The Kindle Cover Disasters blog was recently picked up by the Guardian newspaper. God only knows how they found it, but it has caused quite a stir in the self-publishing world. For those of you who have not yet had the pleasure, you can visit the blog here: Kindle Cover Disasters. Basically, it is a collection of very bad kindle covers (that’s actually an understatement). They either totally fail to attract readers, use awful artwork, are incomprehensible at thumbnail size or are just simply incomprehensible.
Cover design matters. Think people don’t judge books by their cover? You’re wrong.
- People browsing on Amazon and other retailers make decisions on whether to click or keep scrolling in seconds, if not split-seconds, so you need to fight harder than ever to get their attention and stick out over the competition (in a good way).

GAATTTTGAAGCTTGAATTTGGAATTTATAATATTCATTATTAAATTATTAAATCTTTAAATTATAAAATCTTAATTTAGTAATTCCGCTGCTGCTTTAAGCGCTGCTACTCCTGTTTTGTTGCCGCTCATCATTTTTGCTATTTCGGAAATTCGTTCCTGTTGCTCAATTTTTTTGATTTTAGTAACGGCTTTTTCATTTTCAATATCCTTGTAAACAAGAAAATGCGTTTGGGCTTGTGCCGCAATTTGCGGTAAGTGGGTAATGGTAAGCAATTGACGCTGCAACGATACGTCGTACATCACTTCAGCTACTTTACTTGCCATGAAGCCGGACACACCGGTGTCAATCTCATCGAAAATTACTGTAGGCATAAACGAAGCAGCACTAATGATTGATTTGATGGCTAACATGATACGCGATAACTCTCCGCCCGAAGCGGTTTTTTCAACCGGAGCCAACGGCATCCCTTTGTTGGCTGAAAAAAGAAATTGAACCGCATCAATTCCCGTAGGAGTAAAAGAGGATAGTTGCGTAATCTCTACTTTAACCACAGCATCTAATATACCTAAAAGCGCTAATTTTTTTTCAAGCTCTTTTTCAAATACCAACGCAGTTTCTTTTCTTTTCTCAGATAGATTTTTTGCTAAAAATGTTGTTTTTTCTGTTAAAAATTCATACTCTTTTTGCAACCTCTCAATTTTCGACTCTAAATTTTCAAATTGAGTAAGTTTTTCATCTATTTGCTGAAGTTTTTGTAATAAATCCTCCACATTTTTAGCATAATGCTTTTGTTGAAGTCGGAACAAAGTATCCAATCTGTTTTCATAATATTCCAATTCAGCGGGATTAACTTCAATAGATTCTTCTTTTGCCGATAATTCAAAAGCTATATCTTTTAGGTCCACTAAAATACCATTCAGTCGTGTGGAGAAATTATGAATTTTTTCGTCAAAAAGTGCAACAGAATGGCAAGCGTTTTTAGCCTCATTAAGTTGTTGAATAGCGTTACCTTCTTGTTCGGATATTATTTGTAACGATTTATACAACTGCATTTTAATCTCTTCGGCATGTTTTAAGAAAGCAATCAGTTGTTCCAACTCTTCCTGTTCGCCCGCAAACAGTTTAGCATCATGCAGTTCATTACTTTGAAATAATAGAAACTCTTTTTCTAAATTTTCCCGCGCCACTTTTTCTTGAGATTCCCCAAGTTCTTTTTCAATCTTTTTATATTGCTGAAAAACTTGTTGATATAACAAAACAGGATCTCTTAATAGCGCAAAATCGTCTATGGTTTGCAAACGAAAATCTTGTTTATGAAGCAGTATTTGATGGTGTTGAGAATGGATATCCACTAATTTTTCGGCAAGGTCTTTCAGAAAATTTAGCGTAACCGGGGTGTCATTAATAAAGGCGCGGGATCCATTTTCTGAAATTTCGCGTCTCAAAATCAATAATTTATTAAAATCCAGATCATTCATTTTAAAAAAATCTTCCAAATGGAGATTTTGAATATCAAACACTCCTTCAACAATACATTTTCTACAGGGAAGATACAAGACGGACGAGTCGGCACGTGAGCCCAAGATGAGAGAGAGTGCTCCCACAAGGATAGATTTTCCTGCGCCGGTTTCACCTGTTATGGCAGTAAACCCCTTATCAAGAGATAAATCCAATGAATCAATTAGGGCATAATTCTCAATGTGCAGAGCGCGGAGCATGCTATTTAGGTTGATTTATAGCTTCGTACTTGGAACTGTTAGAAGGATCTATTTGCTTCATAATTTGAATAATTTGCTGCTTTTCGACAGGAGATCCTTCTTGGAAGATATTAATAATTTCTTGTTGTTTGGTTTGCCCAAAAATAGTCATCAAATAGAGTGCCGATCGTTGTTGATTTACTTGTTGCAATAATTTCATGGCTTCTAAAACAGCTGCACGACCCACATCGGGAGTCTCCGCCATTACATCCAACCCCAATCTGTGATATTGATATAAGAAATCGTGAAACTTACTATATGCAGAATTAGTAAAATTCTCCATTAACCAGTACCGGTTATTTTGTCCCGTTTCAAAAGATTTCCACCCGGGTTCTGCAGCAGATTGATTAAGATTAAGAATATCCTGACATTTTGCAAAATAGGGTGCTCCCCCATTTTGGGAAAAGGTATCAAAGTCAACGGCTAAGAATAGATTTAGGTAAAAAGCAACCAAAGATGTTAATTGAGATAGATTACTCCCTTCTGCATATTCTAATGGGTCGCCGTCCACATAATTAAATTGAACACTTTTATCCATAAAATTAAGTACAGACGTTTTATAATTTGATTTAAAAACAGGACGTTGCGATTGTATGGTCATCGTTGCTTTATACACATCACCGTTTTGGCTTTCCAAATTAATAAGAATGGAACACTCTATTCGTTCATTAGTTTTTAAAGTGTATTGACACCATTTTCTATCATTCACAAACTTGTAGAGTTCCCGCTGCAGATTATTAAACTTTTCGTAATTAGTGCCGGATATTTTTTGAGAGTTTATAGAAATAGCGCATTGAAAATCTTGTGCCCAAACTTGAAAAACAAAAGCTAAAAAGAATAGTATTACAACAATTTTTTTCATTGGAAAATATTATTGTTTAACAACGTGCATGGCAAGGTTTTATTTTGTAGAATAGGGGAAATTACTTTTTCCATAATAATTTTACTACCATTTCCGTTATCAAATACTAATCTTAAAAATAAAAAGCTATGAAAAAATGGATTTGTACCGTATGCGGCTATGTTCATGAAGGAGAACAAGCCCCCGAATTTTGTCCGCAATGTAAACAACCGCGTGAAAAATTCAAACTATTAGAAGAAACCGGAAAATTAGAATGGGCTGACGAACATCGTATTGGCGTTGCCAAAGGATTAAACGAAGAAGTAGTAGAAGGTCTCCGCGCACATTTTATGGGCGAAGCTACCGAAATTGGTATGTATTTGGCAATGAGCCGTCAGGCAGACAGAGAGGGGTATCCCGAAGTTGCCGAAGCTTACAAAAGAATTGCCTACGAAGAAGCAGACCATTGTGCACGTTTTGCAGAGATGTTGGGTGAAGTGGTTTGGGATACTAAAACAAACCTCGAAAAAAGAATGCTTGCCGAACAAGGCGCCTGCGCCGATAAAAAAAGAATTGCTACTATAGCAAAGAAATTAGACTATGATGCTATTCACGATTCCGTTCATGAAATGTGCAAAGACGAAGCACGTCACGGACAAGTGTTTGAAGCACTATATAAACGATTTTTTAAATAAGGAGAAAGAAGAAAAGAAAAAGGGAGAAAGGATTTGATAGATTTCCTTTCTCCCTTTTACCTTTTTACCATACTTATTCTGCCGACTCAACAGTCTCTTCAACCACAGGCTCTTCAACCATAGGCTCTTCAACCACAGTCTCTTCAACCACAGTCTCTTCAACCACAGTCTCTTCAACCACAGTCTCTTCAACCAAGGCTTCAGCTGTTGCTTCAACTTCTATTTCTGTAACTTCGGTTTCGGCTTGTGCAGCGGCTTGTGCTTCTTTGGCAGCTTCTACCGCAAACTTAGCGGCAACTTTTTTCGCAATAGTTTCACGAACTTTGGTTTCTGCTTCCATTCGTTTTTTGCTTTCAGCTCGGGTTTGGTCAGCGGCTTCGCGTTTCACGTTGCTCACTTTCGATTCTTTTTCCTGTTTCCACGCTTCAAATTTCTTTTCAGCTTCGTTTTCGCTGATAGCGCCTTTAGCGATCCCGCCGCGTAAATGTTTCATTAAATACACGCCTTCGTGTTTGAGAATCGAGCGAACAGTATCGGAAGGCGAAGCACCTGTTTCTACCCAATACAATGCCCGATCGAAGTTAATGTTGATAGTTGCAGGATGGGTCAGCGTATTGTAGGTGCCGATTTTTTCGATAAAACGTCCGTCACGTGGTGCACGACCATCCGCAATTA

- It’s not just the readers but also the merchadisers at the retailers that decide which titles to include in promotions – of course they don’t want to put the spotlight on a book or eBook that looks inferior, it would reflect badly on their brand.
- If something looks really cheap, people won’t be prepared to pay very much for it.
- A badly executed cover sends a message to the reader that your work is badly executed, and that you haven’t bothered to make an effort.
- Your cover design is the cornerstone of your author brand and will be your visual message wherever you are promoting yourself. It should be used in your social media profiles, bookmarks, events posters, business cards, etc., so take time to get it right.
In our latest guest post for the wonderful Writers & Artists’ blog, which you can read here, we show you just how wrong some authors get it and teach you how to avoid those fatal errors of the Kindle Cover Disasters.